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On the Juridical Offensive Against the Anti-Fascist Left in Serbia

a statement by Marks21

Neki ovako zamišljaju „diskriminaciju i teško ponižavanje građana“, 11. decembar 2013, Filozofski fakultet u Beogradu

Just over a month ago, an activist of the Serbian socialist organization Marks21, Matija Medenica, received a letter from the Commissioner for the Protection of Equality. He was duly informed that, by appeal to that state institution, the protofascist organisation SS Dveri is trying to bring criminal charges and offence proceedings against him ‘and the organisation Marks21, and NN person, a young woman from the picture, and a group of students at the Philosophy faculty’ on account of – discrimination and extreme disparagement of citizens. Below, you will find a full account of that story, which not only affects Mark21 members but could also set a chilling precedent for state repression against such political actions in Serbia.[1]

On 11 December 2013, at the Philosophy faculty in Belgrade, a public meeting entitled ‘The harmfulness of genetically modified organisms in food’ was due to be held. Signed as the organiser of this event was the Union of students of the Philosophy Faculty, which had never before participated in student affairs and which is not on the list of student organisations of the Philosophy faculty, and it has meanwhile also ceased to exist on Facebook. In other words, this is ‘union of students’ is clearly just the personal adventure of a student of history, Miloš Pešić, who presents himself as its president, with the goal of promoting the radical right among students of the Philosophy faculty.

Among the announced speakers were Miroslav Živković, also signed as a member of Dveri, who were then in the thick of the pre-election campaign,  and a journalist, Biljana Đorović, from the right-wing radio Glas naroda [Voice of the People], who publicly promotes Dveri, as well as the renamed and banned nationalist organization Obraz.

Although the use of GMO in food is a topic which is definitely worthy of discussion, students of the Philosophy faculty understood that the problem was that members and sympathisers of (proto)fascist organisations were going to speak at their faculty, which prompted them to organise to prevent the public meeting from taking place. The action itself took place once the management of the faculty did not respond to a letter by the same students calling for the cancelation of the public meeting with that speaker line-up.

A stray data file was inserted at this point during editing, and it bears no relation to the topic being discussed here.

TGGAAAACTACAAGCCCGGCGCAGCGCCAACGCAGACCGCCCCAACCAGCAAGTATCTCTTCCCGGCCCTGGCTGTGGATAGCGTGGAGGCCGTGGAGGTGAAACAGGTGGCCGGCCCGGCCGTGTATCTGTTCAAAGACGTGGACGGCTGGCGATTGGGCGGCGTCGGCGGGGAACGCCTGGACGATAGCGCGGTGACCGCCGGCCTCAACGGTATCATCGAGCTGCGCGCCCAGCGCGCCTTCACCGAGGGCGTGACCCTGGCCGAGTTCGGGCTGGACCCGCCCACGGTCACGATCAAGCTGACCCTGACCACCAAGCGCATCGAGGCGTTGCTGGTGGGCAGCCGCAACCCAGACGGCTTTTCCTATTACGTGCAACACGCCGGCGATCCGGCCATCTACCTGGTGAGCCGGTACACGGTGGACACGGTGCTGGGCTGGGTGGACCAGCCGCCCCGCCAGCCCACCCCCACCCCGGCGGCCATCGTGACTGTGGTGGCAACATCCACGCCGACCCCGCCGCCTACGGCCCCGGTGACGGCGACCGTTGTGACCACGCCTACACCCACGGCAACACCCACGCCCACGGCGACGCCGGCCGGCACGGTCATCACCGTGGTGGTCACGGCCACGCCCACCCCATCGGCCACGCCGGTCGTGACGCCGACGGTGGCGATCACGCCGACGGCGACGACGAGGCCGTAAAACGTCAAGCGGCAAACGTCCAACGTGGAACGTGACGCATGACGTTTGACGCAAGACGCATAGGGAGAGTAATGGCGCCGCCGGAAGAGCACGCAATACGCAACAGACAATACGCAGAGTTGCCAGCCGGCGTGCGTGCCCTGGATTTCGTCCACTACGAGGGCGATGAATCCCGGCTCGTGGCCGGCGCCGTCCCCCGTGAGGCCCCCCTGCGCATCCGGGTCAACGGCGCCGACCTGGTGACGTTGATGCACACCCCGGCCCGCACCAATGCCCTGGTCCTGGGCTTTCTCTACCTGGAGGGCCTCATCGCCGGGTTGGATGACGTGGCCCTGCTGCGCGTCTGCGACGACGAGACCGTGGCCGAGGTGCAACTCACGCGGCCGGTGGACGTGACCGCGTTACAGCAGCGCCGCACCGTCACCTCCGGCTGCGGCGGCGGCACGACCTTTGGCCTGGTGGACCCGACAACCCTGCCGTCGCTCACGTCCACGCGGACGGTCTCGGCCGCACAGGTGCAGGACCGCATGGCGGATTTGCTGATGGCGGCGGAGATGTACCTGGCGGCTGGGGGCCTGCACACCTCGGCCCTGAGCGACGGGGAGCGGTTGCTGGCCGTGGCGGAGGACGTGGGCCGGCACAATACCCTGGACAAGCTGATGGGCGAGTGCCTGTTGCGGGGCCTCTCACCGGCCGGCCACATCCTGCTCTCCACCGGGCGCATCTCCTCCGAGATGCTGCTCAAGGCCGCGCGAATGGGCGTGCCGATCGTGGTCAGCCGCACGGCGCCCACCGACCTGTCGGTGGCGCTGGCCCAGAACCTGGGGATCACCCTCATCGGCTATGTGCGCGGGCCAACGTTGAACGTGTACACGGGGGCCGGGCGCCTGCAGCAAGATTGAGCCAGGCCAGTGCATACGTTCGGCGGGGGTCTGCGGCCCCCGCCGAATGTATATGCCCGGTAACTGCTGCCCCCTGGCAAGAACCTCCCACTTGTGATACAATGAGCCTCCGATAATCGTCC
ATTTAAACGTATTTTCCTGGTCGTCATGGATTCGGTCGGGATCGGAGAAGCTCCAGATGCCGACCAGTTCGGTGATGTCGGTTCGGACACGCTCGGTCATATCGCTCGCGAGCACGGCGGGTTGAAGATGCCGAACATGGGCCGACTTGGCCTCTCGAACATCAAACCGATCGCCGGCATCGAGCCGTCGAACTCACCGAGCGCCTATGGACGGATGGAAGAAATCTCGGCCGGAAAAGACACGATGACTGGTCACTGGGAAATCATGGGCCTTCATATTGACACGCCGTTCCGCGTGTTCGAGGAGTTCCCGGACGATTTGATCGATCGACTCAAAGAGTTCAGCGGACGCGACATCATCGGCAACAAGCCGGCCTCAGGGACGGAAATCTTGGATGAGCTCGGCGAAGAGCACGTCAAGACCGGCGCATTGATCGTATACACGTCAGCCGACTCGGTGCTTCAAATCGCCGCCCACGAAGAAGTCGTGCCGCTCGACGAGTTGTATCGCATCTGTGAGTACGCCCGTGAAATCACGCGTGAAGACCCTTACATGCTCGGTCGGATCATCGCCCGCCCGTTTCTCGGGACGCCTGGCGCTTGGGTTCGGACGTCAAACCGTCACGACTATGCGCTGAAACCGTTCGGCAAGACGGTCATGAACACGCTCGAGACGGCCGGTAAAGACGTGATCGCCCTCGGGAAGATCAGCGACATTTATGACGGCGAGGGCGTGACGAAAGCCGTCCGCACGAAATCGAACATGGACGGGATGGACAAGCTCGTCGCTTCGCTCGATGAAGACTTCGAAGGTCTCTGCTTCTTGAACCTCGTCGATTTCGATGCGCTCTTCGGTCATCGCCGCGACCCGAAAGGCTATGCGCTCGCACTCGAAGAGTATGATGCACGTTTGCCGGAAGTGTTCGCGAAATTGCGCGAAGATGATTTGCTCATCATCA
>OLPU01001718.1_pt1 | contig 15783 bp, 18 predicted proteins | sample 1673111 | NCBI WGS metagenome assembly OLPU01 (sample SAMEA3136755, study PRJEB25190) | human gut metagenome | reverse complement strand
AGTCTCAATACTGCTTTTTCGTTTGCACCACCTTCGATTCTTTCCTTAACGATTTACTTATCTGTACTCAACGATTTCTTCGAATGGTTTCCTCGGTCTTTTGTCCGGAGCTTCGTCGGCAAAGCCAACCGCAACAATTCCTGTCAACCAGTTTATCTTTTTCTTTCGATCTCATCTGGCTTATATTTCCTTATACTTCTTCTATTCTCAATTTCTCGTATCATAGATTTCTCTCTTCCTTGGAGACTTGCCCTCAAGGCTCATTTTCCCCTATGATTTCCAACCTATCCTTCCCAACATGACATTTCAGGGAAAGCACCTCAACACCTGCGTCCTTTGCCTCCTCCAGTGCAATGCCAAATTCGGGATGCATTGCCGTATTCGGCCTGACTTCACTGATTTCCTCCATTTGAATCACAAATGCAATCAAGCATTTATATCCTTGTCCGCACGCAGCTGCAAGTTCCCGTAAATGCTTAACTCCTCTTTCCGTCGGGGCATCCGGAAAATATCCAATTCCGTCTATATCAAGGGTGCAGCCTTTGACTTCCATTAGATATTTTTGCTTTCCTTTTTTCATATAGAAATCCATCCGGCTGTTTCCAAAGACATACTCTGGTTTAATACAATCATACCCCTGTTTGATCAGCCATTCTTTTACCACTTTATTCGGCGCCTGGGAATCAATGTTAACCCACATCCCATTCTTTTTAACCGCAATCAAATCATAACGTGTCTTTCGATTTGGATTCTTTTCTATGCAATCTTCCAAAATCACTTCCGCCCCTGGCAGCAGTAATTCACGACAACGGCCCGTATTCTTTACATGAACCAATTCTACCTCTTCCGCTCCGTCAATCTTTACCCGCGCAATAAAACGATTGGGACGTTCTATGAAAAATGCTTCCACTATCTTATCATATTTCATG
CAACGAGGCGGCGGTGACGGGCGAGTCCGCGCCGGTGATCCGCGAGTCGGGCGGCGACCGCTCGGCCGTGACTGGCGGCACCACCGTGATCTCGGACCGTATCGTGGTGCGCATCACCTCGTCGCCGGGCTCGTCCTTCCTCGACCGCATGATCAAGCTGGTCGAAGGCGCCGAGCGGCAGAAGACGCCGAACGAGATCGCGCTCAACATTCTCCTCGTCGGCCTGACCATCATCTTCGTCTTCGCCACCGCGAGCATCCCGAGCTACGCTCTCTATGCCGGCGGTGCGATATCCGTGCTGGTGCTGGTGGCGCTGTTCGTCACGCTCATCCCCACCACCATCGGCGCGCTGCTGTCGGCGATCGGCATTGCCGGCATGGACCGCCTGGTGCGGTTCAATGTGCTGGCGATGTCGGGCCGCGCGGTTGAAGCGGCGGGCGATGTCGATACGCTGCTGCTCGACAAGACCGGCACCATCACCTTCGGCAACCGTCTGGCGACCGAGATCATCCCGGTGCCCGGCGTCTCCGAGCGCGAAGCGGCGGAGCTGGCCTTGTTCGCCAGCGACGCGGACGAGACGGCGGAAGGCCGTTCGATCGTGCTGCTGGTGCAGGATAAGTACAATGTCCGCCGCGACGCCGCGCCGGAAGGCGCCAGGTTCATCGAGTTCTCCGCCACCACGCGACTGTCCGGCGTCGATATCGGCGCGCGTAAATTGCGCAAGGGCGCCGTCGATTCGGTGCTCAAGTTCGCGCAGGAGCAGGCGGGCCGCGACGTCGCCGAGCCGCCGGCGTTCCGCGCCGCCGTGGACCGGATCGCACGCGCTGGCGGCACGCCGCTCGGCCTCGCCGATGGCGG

“Here, the doors are closed to you”

Twenty students, carrying two banners, stood at the doors of the amphitheatre at the announced time of the public meeting. A verbal conflict ensued between those taking part in the action on the one hand, and the speakers and some of those attending the public meeting on the other. We made it clear that we had no problem with the topic of the discussion, but that we would not allow proponents of fascist ideology to speak at the Philosophy faculty on any topic, since that gave them space for political propaganda and the possibility of gaining legitimacy in the public.

After fifteen minutes, two members of the public and the speakers got into the amphitheatre – some of them using force, others by the side entrance, which had in the meanwhile been unlocked. We, those partaking in the action, then took our place inside the hall, in front of the speakers’ rostrum, and, shouting antifascist slogans, continued to disrupt their plans. After much contestation, Živković i Đorović decided to leave the amphitheatre and the faculty itself, after which we allowed the public meeting to continue, and most of the participants of the action stayed to listen.

We as an organisation supported this action, having announced it in advance on our Facebook page and reporting from the scene as the event was happening, since we believe it is necessary to support this kind of action in order to disallow a platform for the activities and expansion of groups that promote the most reactionary capitalist ideologies. Generations of students of the Philosophy Faculty of the University of Belgrade have kept a solidary, left-wing and antifascist spirit going, such that this is one of those institutions of education in which such reactionary organisations have not in the recent past had an space for public activity. It should stay that way.


The two faces of liberalism

Put this way, as participants of this action, we did commit an act of discrimination on the basis of political beliefs. Though article 25, paragraph 2 of the Law on the ban on discrimination makes clear that discrimination of ‘fascist, Nazi and racist activities’ is not included as a punishable liability which breaking of this law would entail, the question of defining what activities exactly fall under this legislation is unclear, as is how to act in situations when members of the said groups or their sympathisers speak about other political issues. In other words, this law, as most others, can be interpreted at will according to the political preferences of the person responsible for the interpretation.